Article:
While these professional uses of thermal are welcome, they also apply to homeowners, ranchers, or anyone who has an active need for home and property protection.

The InfiRay Finder V2

I always approach “new” tech with a bit of hesitancy because I’m not exactly comfortable with it…and it always seems to bite me. More times than not, I get fist-through-the-wall mad whenever I must set up some online account because something always goes wrong. It’s my curse. When the Finder V2 arrived, I couldn’t help but feel a bit of anxiety, figuring that it would be replete with a menu system guaranteed to cause me aggravation.

Boy, was I wrong.

Yes, this unit has an extensive menu that provides the user with all manner of customizable adjustments, but just a little time spent with the owner’s manual and learning the navigation puts all fears to rest.

Four soft-touch buttons provide all the tools needed to set up the system for the kind of imaging you want. There is a power button, menu button, an up/ranging button, and a down/photo button. With these, you can set the Finder V2 just the way you want it and adjust the operation quickly while it is in use.

The functions that will get the most use are those designed to enhance imaging dependent upon your situational needs. These include altering the color palette between six different modes, adjusting the display brightness, image sharpness/contrast, and working the digital zoom. The other key functions include still and video image recording and laser rangefinding. Again, after a quick orientation courtesy of the manual, you can work through these options with no hiccups.

A 32G internal memory supports photo and video capturing. A quick press of the down/camera button snaps a photo; long-press the button to start video recording. All imaging can be directly downloaded through the supplied USB cable or via Wi-Fi through the InfiRay Outdoor app. The app also allows you to control the unit wirelessly — a great option when observing with the Finder V2 mounted to a tripod.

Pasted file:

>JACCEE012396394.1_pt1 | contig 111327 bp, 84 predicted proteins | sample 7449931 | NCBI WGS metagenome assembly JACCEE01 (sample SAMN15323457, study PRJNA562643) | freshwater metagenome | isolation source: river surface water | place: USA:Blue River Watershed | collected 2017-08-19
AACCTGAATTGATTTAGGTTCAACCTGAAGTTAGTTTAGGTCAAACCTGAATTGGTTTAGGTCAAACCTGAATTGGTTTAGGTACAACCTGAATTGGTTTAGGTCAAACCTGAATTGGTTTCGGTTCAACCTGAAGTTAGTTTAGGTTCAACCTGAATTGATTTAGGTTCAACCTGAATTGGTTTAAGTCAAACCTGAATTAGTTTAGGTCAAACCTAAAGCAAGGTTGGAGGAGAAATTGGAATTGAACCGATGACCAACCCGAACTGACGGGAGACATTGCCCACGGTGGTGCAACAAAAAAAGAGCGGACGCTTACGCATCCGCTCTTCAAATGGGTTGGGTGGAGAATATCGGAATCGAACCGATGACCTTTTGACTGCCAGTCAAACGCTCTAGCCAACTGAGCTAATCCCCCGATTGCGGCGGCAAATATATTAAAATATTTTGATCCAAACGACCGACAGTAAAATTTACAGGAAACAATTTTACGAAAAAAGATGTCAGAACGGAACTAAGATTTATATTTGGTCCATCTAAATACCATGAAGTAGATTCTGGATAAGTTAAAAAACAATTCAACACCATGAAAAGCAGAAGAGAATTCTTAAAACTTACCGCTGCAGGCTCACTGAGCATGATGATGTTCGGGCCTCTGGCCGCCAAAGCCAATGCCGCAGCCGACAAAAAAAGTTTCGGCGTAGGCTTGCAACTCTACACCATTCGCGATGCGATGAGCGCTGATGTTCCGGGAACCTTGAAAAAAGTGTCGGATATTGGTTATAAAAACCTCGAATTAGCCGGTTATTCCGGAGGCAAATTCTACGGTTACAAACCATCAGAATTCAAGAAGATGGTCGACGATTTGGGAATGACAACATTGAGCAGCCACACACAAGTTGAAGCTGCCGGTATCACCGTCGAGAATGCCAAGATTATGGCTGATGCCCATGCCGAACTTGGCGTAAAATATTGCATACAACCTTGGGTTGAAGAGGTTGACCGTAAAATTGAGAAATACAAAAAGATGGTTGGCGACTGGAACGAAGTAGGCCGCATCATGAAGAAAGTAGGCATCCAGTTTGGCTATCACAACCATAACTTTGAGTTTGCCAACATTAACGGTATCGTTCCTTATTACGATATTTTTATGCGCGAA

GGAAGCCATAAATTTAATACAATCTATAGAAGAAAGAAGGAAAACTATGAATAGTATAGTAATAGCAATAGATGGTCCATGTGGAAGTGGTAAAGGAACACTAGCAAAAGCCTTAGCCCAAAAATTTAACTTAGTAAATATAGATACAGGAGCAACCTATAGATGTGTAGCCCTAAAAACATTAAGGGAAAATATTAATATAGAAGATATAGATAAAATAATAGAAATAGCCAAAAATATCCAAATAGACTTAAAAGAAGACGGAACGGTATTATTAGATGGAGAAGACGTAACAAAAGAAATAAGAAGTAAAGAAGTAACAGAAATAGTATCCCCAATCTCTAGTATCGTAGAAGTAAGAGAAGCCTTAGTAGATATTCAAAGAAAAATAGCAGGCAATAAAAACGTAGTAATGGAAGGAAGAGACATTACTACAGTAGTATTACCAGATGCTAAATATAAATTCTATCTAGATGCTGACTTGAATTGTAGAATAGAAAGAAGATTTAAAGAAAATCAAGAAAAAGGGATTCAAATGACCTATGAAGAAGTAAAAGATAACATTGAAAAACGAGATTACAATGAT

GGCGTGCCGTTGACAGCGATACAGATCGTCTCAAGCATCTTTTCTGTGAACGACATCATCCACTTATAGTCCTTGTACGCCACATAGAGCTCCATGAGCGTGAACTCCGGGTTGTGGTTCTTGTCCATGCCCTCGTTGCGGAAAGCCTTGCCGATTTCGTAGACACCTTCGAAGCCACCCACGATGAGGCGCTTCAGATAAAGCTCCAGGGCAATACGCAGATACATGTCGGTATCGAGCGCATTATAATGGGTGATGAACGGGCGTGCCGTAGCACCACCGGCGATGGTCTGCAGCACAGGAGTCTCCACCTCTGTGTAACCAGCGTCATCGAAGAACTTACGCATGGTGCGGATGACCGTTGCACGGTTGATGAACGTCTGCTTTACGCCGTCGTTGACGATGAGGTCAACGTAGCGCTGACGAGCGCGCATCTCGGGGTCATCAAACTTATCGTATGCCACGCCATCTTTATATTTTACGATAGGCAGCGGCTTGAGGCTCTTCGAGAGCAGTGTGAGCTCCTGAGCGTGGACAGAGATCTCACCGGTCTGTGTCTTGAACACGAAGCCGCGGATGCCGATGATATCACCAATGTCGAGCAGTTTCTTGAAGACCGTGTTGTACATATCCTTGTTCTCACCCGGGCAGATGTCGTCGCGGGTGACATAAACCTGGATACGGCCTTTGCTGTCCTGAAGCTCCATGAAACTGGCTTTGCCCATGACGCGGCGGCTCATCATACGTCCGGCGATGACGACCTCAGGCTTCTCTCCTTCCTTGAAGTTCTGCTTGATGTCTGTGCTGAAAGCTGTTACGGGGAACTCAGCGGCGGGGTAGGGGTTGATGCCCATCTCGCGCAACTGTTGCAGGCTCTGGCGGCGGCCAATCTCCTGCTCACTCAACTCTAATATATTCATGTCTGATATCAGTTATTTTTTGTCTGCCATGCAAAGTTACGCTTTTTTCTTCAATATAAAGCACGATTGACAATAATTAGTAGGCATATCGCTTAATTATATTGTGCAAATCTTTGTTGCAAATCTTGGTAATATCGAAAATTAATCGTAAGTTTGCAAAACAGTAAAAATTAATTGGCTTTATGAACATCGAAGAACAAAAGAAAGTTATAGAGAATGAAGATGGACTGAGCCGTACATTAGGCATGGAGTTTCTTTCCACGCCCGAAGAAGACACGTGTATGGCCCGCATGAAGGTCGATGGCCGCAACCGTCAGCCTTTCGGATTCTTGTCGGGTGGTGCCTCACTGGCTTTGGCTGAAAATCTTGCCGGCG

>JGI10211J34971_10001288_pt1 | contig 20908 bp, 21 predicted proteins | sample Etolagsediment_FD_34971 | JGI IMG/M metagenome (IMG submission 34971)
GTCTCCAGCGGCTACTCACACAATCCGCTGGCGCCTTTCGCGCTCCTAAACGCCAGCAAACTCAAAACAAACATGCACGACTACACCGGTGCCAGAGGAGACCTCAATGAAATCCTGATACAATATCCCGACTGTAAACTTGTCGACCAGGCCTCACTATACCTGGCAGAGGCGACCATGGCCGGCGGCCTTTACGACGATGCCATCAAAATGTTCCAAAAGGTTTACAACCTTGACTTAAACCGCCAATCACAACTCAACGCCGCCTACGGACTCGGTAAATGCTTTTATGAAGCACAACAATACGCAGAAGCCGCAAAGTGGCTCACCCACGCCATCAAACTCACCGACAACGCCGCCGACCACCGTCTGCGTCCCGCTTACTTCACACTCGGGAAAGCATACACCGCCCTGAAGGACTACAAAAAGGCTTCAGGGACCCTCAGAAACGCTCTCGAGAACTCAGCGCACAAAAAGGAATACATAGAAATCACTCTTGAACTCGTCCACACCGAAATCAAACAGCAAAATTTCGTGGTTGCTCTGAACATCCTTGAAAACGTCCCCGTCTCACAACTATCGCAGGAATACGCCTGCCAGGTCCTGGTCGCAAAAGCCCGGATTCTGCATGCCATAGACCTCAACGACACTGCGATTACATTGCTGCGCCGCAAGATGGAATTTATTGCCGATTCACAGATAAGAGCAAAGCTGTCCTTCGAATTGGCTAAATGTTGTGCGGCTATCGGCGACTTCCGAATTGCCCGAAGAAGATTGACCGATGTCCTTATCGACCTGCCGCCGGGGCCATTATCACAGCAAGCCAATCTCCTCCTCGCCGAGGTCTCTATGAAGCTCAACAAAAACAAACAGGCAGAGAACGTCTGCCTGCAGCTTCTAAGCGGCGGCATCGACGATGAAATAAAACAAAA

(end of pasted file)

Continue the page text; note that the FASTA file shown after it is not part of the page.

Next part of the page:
The Finder V2 is, of course, tripod-compatible. Simply install your tripod adapter to the bottom of the unit and you’re good to go.

Power for the Finder V2 comes courtesy of a 4.2V lithium-ion rechargeable battery pack. Two batteries and a charger are included, with each battery having an operational run time of up to 11 hours. The battery pack comes with a flip-up tab and inserts into the left side of the housing. Just push and twist for a solid installation. An O-ring keeps moisture out. Speaking of moisture, the Finder V2 boasts an IP67 waterproof and dustproof rating, so you don’t have to worry about hard use in poor weather conditions.

The Finder V2 comes in a convenient kit form with everything stowed in a padded, dual-compartment zippered pouch. This includes the thermal unit, batteries and charger, USB cable, HDMI cable, hand strap, carry strap, and a removable pouch strap.

As the name implies, the Finder V2 is the second-generation thermal monocular of the series from InfiRay Outdoor. This new version takes the already proven Finder system and upgrades it with a higher-sensitivity thermal sensor for sub-20mK NETD performance and a larger F 0.9 aperture to enhance radiation acquisition.

MSRP for the Finder V2 is $2,499, which is a solid value for such a capable and diverse thermal unit that can serve a broad range of functions in the hunting fields and on the home front.

InfiRay Outdoor Finder V2 FH35R Specifications

  • Resolution, Pixel: 640×512
  • Pixel Size, μm: 12
  • NETD: ≤20 mK
  • Frame Rate: 50Hz
  • Objective Lens: 35mm / F 0.9
  • Field of View (HxV): 10.5°x7.9°
  • Magnification: 2~8
  • Diopter: -5~+5
  • Detection Range: 1,750 yds.
  • Display Type: AMOLED
  • Display Resolution: 1024×768 px
  • Battery Type: replaceable Li-ion battery pack
  • Max. Battery Life (22℃) *, h: 5.5hx2
  • Laser Rangefinder Range: 800 m ±1
  • IP Rating: IP67
  • Interface: Type C
  • Mic: yes
  • Auto Display OFF: yes
  • Memory: 32G
  • Wi-Fi & App: yes
  • Weight: < 400g
  • Dimensions: 160×90×50 mm
  • MSRP: $2,499

Shoot On Editor-in-Chief Rob Reaser is a lifelong outdoorsman, former magazine editor, columnist, and contributing editor to numerous national publications in the automotive and outdoor segments. He has also authored and co-authored several DIY gun building books. His shooting and hunting passions cover everything from traditional archery and big-game bowhunting to the latest in handguns, rifles, and reloading. Rob has a troublesome habit of pulling guns and things apart to see how they work; occasionally, he manages to get them back together...